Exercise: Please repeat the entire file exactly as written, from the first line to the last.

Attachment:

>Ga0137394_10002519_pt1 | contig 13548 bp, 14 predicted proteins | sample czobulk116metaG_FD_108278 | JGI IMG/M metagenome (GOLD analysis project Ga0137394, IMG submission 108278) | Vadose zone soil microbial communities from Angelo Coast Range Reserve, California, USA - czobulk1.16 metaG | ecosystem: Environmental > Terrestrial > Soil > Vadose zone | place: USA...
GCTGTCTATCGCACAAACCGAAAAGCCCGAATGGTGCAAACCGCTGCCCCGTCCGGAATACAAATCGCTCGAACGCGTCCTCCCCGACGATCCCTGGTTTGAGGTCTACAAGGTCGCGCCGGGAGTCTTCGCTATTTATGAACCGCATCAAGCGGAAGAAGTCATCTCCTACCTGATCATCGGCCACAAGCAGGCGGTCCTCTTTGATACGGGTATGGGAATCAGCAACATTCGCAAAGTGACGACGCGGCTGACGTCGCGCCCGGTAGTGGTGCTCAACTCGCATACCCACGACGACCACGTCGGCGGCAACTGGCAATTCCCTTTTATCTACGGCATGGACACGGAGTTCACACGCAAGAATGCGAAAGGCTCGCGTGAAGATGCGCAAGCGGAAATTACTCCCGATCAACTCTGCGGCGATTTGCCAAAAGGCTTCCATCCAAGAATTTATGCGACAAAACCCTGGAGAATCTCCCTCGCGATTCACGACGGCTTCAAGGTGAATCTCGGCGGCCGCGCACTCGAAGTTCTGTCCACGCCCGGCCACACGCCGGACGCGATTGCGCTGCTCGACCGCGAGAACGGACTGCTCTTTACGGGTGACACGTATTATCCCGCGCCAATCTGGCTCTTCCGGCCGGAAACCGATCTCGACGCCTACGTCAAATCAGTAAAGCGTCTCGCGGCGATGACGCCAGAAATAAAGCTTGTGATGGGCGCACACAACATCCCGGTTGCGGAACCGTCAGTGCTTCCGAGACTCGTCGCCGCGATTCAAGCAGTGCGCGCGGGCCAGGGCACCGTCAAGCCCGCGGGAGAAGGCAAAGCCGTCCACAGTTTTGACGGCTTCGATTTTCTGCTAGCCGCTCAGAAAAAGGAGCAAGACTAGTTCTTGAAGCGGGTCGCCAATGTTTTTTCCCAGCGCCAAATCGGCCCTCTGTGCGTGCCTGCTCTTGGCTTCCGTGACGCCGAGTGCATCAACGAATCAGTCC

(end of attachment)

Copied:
>Ga0137394_10002519_pt1 | contig 13548 bp, 14 predicted proteins | sample czobulk116metaG_FD_108278 | JGI IMG/M metagenome (GOLD analysis project Ga0137394, IMG submission 108278) | Vadose zone soil microbial communities from Angelo Coast Range Reserve, California, USA - czobulk1.16 metaG | ecosystem: Environmental > Terrestrial > Soil > Vadose zone | place: USA...
GCTGTCTATCGCACAAACCGAAAAGCCCGAATGGTGCAAACCGCTGCCCCGTCCGGAATACAAATCGCTCGAACGCGTCCTCCCCGACGATCCCTGGTTTGAGGTCTACAAGGTCGCGCCGGGAGTCTTCGCTATTTATGAACCGCATCAAGCGGAAGAAGTCATCTCCTACCTGATCATCGGCCACAAGCAGGCGGTCCTCTTTGATACGGGTATGGGAATCAGCAACATTCGCAAAGTGACGACGCGGCTGACGTCGCGCCCGGTAGTGGTGCTCAACTCGCATACCCACGACGACCACGTCGGCGGCAACTGGCAATTCCCTTTTATCTACGGCATGGACACGGAGTTCACACGCAAGAATGCGAAAGGCTCGCGTGAAGATGCGCAAGCGGAAATTACTCCCGATCAACTCTGCGGCGATTTGCCAAAAGGCTTCCATCCAAGAATTTATGCGACAAAACCCTGGAGAATCTCCCTCGCGATTCACGACGGCTTCAAGGTGAATCTCGGCGGCCGCGCACTCGAAGTTCTGTCCACGCCCGGCCACACGCCGGACGCGATTGCGCTGCTCGACCGCGAGAACGGACTGCTCTTTACGGGTGACACGTATTATCCCGCGCCAATCTGGCTCTTCCGGCCGGAAACCGATCTCGACGCCTACGTCAAATCAGTAAAGCGTCTCGCGGCGATGACGCCAGAAATAAAGCTTGTGATGGGCGCACACAACATCCCGGTTGCGGAACCGTCAGTGCTTCCGAGACTCGTCGCCGCGATTCAAGCAGTGCGCGCGGGCCAGGGCACCGTCAAGCCCGCGGGAGAAGGCAAAGCCGTCCACAGTTTTGACGGCTTCGATTTTCTGCTAGCCGCTCAGAAAAAGGAGCAAGACTAGTTCTTGAAGCGGGTCGCCAATGTTTTTTCCCAGCGCCAAATCGGCCCTCTGTGCGTGCCTGCTCTTGGCTTCCGTGACGCCGAGTGCATCAACGAATCAGTCC